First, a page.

Brad Luttrell of GoWild

An exclusive Tech Tribune Q&A with Brad Luttrell, the co-founder and CEO of GoWild, which was honored in our:
Tell us the origin story of GoWild – what problem were you trying to solve and why?

GoWild is a basement-built startup that’s turned into a product used globally, and a company that has 9 full-time employees and several part-time employees. As an outdoors-man, I saw an opportunity to cater to an audience that big tech doesn’t understand. Hunters and anglers generate $2 of every $100 spent in the US, but when you look at who Silicon Valley caters its tech to, it not only ignores this audience, it censors it. The outdoors lifestyle is often misunderstood, so we built a platform that caters to it. GoWild isn’t just a “Facebook for the outdoors”. We are a forum-based platform that caters to 50+ activities. GoWild offers a system to help people ask questions and get answers from local outdoors-men and women, and you can use this to discuss gear, tactics, etc.

We’re more than a safe space for hunters and anglers. We’re a place where veterans can help mentor the next generation, and newbies can easily connect with people who have been doing this their whole lives. It’s hunting and fishing, but also hiking, camping, nature photography, bird watching, and so much more.

What was the biggest hurdle you encountered in your journey?

We’re living it right now. The coronavirus is crushing small businesses across the country, and “startup” is often a fancy moniker for an early, small business. When times get tight, advertisers wait to see what is going to happen. We’re primarily an advertising driven company today, although we’re in the process of moving to being an eCommerce company. I have a lot of friends in Startupland – I just hope they can find a way to survive. I don’t know what’s ahead with this thing – the last time we went into a recession, our audience actually spent record amounts. When people don’t travel, they tend to hunt and fish more. So, we may be just fine, but we don’t know where this journey goes. The biggest hurdles are coming right now and we’re doing what we can to prepare.

What does the future hold for GoWild?

The eCommerce play. We’re quickly becoming the biggest aggregate of outdoor gear in the world. We’re going to continue focusing on helping people find the best and right gear for their pursuits. This diversifies our revenue considerably, and gives us stability in times like these. I’m very excited about where we’re headed.

What are your thoughts on the local tech startup scene in Louisville?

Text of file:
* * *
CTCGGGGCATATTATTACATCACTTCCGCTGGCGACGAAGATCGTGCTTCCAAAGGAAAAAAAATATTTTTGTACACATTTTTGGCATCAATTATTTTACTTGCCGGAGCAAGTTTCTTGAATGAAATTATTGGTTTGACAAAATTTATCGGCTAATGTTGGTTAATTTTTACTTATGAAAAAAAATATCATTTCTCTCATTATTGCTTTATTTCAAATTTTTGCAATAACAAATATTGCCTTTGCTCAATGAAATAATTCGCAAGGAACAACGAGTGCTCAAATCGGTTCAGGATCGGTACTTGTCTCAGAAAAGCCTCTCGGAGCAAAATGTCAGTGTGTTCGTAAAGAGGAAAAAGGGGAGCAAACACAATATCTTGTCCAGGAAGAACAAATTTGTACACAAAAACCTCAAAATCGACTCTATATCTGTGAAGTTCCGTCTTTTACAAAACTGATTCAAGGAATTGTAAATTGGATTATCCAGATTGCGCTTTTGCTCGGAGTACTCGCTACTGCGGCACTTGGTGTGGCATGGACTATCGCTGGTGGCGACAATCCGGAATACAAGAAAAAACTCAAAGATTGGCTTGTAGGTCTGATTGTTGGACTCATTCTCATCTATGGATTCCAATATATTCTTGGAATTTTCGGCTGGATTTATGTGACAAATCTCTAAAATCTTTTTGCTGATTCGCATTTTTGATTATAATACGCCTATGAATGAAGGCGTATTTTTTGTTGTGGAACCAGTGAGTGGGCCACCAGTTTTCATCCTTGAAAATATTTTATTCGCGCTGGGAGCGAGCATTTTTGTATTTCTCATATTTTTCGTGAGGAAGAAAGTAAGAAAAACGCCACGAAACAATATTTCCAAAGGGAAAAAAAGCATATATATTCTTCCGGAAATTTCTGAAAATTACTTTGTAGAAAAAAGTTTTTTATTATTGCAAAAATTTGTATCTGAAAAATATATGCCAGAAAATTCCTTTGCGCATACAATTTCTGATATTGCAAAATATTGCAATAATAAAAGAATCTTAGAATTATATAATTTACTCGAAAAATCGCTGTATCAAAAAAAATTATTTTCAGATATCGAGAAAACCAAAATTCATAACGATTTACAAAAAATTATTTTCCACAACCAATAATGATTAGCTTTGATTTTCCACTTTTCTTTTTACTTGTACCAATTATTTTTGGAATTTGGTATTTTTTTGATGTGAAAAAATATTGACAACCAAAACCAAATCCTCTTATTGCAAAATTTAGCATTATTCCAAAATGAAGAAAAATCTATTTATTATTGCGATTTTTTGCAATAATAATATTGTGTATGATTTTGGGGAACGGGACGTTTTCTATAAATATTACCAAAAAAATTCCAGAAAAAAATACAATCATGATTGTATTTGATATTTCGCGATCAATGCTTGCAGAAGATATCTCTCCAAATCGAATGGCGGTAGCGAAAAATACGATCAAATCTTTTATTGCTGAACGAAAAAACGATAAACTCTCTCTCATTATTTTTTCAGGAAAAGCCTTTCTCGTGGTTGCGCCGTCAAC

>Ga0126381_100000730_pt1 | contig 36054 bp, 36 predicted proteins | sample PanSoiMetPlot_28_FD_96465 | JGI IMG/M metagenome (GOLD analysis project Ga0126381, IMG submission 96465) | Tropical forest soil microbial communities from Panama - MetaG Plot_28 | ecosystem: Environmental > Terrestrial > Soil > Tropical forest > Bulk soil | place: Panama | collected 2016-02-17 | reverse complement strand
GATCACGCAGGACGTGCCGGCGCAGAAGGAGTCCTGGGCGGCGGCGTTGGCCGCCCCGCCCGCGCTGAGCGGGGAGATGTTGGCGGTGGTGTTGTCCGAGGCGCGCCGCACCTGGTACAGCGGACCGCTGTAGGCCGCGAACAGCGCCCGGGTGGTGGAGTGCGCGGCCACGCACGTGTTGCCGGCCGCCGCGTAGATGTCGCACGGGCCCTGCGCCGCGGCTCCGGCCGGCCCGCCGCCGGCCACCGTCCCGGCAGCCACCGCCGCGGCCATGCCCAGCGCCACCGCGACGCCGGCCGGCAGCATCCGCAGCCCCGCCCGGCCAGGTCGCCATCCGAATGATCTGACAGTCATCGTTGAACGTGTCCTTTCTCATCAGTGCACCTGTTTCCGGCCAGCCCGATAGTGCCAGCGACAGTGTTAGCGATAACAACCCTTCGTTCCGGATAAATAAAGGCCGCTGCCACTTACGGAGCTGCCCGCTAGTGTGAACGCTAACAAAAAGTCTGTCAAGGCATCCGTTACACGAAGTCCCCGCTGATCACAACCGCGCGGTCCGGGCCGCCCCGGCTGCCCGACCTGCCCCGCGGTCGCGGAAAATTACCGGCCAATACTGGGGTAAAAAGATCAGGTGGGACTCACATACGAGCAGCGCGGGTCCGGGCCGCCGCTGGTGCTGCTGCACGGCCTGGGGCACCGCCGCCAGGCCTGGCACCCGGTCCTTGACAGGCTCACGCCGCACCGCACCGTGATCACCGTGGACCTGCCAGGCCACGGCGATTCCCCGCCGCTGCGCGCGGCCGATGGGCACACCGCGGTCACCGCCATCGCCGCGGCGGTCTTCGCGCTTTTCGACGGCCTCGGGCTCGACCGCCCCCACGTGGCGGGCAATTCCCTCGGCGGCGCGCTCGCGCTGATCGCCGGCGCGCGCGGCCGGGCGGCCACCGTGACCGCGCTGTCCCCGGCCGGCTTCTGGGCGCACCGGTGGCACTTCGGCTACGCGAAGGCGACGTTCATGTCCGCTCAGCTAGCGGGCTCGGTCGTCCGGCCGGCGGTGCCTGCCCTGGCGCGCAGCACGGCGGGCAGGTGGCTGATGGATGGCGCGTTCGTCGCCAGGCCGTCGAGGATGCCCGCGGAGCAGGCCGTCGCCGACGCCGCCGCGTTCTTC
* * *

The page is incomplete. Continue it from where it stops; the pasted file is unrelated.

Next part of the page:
Louisville has come a long way in the four years I’ve been doing this. I’ve been rejected by more than 100 angels in Kentucky. The funding problem we have in Kentucky makes it really hard to get early stage money, especially if you’re not in healthcare. Somehow we’ve clawed through and raised more than $3M over the last few years here, but that also took diversifying our investor network significantly. We tapped into St. Louis, which is a model for what I hope Louisville can become. The angel network is still conservative, but the infrastructure in place there for startups is absolutely incredible. It’s like the Silicon Valley of the Midwest.

What I’ve learned is to not envy Silicon Valley, or even St. Louis, but to focus on what I like about those environments and do what I can to build that here. I think we’re seeing change. People like the folks at StartupGrind, LEAP, and some of the co-working spaces are doing great work to help startups with micro adjustments. Overtime, with enough micro adjustments in our ecosystem, we can shift the narrative and the culture. The biggest challenge we have here, in my opinion, is changing the landscape of our angel investors. We have money here – we just have to give confidence to the investors so they’ll invest it early. That’s not only pre-revenue, but sometimes it’s pre-product. We’re not there. But I’m confident we’re moving in the right direction.

What’s your best advice for aspiring entrepreneurs?

Just do it. I see so many people curating advice from tons of people, and spending months and months debating if they’re going to find founders, raise money, build a product, or take the leap. You have to be all in on being an entrepreneur, or otherwise you’re a hobbyist. But investors don’t put their money into hobbyists. Co-founders don’t want to work with someone who doesn’t seem committed. I’m not saying to rush your timeline, but if the question is more about when to start working on your company, you’re asking the wrong question. The answer is always now. You will never get time back. You will never be able to make last week more productive.

Remember: Entrepreneurs aren’t built like most people. We probably have something disconnected in our brain that makes us incredibly risk tolerant. But beyond that, we live in dog years. What would take you years to do in a normal job, you will accomplish at a startup in months if you’re working hard enough. Again, just do it. The worst that happens is you fail and have a great war story for your next endeavor.

 

For more exclusive interviews, see our full Profile of a Founder series

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